Biennale des Antiquaires: a perfectly flawless 30 carat diamond reigns supreme over the Cartier Royal collection

Supersized stones of exceptional quality, set into transformable jewels, reign in Cartier’s high jewellery Royal Collection for this year's Biennale.

Cartier's Royal collection necklace not only features a flawless diamond but is also adorned with an openwork lattice of diamonds on the necklace which moves down the neck in a V-shape arrangement to converge in a 5.12ct kite-shaped diamond. Beyond the la

Cartier's Royal collection for the Biennale des Antiquaires in Paris focusses on exceptional, supersized stones. From the 8.3g historic pearl belonging to Queen Mary of England to the incorporation of huge emeralds, rubies and sapphires, size and transformability are key themes in Cartier's regal high jewellery collection for 2014.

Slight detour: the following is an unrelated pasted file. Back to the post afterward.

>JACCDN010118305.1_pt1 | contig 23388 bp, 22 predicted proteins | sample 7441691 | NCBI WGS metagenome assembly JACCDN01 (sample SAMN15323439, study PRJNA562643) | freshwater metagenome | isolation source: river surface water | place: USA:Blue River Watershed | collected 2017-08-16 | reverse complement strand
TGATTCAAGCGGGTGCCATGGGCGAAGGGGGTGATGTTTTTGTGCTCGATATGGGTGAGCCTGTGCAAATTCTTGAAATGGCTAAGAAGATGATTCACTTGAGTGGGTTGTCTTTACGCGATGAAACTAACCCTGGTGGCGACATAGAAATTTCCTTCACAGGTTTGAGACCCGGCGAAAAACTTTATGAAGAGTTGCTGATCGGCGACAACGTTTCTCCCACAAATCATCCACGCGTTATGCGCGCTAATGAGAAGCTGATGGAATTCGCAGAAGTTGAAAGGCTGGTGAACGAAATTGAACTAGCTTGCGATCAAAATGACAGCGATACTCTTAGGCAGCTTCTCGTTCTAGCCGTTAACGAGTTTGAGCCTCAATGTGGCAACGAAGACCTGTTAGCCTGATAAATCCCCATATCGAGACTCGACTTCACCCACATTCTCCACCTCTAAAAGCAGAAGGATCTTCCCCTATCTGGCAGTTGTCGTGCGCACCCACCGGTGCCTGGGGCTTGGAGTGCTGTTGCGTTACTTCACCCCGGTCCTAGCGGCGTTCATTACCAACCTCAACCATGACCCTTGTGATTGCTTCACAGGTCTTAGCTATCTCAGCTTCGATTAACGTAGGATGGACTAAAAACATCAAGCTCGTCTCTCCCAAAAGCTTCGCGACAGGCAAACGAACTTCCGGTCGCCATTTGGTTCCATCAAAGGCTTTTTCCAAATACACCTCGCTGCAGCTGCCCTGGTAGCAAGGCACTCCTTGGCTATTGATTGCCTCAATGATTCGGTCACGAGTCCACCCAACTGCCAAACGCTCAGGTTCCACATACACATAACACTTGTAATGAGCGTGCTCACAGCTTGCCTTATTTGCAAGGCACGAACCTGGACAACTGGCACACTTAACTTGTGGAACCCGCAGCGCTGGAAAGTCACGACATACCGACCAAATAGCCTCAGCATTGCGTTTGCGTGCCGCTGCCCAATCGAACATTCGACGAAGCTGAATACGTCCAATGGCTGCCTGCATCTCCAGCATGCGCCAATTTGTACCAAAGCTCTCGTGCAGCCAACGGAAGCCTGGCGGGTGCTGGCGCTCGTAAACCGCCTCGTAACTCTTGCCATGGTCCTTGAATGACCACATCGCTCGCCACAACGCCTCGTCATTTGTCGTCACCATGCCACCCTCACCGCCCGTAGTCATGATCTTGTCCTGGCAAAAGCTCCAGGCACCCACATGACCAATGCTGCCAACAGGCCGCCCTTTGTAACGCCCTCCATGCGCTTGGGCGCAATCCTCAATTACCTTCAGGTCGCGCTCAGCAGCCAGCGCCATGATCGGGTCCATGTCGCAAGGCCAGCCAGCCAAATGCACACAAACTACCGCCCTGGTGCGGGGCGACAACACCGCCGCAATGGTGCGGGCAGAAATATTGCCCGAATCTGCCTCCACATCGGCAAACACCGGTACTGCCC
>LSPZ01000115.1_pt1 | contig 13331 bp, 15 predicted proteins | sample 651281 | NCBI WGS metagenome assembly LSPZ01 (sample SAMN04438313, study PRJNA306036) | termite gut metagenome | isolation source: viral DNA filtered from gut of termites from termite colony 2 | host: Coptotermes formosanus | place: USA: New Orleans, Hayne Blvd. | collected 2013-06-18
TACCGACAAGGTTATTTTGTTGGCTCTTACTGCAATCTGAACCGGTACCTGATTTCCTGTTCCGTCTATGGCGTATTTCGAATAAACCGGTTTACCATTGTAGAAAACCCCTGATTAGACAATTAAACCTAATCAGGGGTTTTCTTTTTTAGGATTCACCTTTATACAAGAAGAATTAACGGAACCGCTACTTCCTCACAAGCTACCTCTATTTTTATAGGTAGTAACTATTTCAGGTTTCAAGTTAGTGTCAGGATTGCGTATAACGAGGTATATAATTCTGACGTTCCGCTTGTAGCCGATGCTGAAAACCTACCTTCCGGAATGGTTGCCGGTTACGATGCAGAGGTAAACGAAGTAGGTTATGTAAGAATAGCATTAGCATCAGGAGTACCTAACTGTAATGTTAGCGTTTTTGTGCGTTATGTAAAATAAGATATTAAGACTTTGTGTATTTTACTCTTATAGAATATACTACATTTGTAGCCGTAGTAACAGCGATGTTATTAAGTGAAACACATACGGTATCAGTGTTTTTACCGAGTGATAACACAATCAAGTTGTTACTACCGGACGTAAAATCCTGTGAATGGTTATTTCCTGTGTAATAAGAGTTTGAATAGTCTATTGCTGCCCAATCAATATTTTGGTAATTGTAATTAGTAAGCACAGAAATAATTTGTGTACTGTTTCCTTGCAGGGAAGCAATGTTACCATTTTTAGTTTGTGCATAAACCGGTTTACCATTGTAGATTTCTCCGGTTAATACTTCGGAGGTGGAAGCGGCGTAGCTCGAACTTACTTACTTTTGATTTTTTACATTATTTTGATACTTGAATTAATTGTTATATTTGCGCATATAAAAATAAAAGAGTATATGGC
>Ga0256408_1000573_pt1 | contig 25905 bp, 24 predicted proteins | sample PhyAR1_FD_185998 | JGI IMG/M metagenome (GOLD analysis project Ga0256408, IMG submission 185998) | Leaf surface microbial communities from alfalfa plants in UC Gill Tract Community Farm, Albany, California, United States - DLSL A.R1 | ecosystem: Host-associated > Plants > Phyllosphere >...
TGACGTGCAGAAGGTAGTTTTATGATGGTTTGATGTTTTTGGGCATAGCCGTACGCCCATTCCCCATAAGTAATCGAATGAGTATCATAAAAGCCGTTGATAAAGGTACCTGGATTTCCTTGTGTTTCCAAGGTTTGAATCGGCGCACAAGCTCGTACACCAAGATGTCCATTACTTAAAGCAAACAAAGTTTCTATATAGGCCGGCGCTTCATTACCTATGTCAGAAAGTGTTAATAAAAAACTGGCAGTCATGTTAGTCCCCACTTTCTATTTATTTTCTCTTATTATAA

It is one thing to possess a large white diamond, but a perfectly flawless (D IF Internally Flawless Type IIa) wonder weighing over 30 carats is the stuff of dreams. Imagine, then, the sparkle and purity radiating from Cartier's diamond necklace, which is crowned with a brilliant-cut, absolutely pure, pear-shaped white diamond weighing 30.21 carats - it is, quite simply, mesmerising.

Once again, Cartier shows the world that its exceptional eye for spotting seamless beauty is as sharp as ever. The openwork lattice of diamonds on the necklace moves down the neck in a V-shape arrangement to converge in a kite-shaped diamond of 5.12 carats. Beyond the latticework of the main necklace, a triangular diamond, followed by a lustrous white pearl, draw the eye downwards towards the impressive flawless diamond that sits just above the décolleté.

The miracle here is that the flawless diamond seems to float against the wearer's skin, free of all setting. It has taken craftsmen at Cartier over 1,000 hours to make the platinum setting invisible, allowing the stone to shine in all its splendour.

But there is more. The enormous, pure diamond dangling from the necklace can be removed and placed as the centre stone in a platinum diamond-set ring. The main difficulty now is deciding which way to flaunt this flawless wonder. 

To read more stories on the Biennale de Paris this September, please click here.




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